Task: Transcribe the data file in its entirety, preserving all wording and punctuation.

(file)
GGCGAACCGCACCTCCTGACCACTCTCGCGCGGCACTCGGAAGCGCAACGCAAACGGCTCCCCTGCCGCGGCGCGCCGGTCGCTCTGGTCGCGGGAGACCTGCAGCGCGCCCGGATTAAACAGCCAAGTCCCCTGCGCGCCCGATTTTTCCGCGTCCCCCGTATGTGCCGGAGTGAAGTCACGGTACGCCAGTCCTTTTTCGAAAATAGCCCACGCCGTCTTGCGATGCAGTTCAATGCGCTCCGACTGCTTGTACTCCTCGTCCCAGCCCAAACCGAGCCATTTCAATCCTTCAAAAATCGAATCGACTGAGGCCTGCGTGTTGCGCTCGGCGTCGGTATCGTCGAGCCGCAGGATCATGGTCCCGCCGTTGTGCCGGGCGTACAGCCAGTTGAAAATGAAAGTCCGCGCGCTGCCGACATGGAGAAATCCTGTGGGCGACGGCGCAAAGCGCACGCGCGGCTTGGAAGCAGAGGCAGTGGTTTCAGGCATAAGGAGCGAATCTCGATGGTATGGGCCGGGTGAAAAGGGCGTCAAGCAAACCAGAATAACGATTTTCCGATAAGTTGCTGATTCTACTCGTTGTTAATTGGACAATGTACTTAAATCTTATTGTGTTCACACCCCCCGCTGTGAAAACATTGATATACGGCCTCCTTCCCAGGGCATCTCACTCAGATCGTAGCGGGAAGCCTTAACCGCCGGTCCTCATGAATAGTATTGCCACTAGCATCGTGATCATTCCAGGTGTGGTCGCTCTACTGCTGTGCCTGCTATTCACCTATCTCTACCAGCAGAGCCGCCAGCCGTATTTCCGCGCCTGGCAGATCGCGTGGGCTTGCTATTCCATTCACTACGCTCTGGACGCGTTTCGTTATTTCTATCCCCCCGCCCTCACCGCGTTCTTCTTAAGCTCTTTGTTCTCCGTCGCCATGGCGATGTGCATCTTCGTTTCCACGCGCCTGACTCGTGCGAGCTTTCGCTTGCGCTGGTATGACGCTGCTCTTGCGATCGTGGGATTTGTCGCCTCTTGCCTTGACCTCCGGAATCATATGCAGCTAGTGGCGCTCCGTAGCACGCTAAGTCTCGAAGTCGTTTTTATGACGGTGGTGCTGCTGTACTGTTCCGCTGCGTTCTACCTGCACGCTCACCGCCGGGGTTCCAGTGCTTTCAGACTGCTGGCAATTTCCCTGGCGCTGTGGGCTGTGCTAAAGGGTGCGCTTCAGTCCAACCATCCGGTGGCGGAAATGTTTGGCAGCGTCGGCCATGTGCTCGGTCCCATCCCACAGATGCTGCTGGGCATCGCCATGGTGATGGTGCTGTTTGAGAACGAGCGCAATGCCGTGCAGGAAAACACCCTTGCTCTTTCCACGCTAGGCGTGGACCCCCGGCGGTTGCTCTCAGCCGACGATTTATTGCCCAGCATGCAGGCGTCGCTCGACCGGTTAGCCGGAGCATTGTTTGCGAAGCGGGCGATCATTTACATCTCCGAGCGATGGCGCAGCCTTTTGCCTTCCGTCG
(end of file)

GGCGAACCGCACCTCCTGACCACTCTCGCGCGGCACTCGGAAGCGCAACGCAAACGGCTCCCCTGCCGCGGCGCGCCGGTCGCTCTGGTCGCGGGAGACCTGCAGCGCGCCCGGATTAAACAGCCAAGTCCCCTGCGCGCCCGATTTTTCCGCGTCCCCCGTATGTGCCGGAGTGAAGTCACGGTACGCCAGTCCTTTTTCGAAAATAGCCCACGCCGTCTTGCGATGCAGTTCAATGCGCTCCGACTGCTTGTACTCCTCGTCCCAGCCCAAACCGAGCCATTTCAATCCTTCAAAAATCGAATCGACTGAGGCCTGCGTGTTGCGCTCGGCGTCGGTATCGTCGAGCCGCAGGATCATGGTCCCGCCGTTGTGCCGGGCGTACAGCCAGTTGAAAATGAAAGTCCGCGCGCTGCCGACATGGAGAAATCCTGTGGGCGACGGCGCAAAGCGCACGCGCGGCTTGGAAGCAGAGGCAGTGGTTTCAGGCATAAGGAGCGAATCTCGATGGTATGGGCCGGGTGAAAAGGGCGTCAAGCAAACCAGAATAACGATTTTCCGATAAGTTGCTGATTCTACTCGTTGTTAATTGGACAATGTACTTAAATCTTATTGTGTTCACACCCCCCGCTGTGAAAACATTGATATACGGCCTCCTTCCCAGGGCATCTCACTCAGATCGTAGCGGGAAGCCTTAACCGCCGGTCCTCATGAATAGTATTGCCACTAGCATCGTGATCATTCCAGGTGTGGTCGCTCTACTGCTGTGCCTGCTATTCACCTATCTCTACCAGCAGAGCCGCCAGCCGTATTTCCGCGCCTGGCAGATCGCGTGGGCTTGCTATTCCATTCACTACGCTCTGGACGCGTTTCGTTATTTCTATCCCCCCGCCCTCACCGCGTTCTTCTTAAGCTCTTTGTTCTCCGTCGCCATGGCGATGTGCATCTTCGTTTCCACGCGCCTGACTCGTGCGAGCTTTCGCTTGCGCTGGTATGACGCTGCTCTTGCGATCGTGGGATTTGTCGCCTCTTGCCTTGACCTCCGGAATCATATGCAGCTAGTGGCGCTCCGTAGCACGCTAAGTCTCGAAGTCGTTTTTATGACGGTGGTGCTGCTGTACTGTTCCGCTGCGTTCTACCTGCACGCTCACCGCCGGGGTTCCAGTGCTTTCAGACTGCTGGCAATTTCCCTGGCGCTGTGGGCTGTGCTAAAGGGTGCGCTTCAGTCCAACCATCCGGTGGCGGAAATGTTTGGCAGCGTCGGCCATGTGCTCGGTCCCATCCCACAGATGCTGCTGGGCATCGCCATGGTGATGGTGCTGTTTGAGAACGAGCGCAATGCCGTGCAGGAAAACACCCTTGCTCTTTCCACGCTAGGCGTGGACCCCCGGCGGTTGCTCTCAGCCGACGATTTATTGCCCAGCATGCAGGCGTCGCTCGACCGGTTAGCCGGAGCATTGTTTGCGAAGCGGGCGATCATTTACATCTCCGAGCGATGGCGCAGCCTTTTGCCTTCCGTCG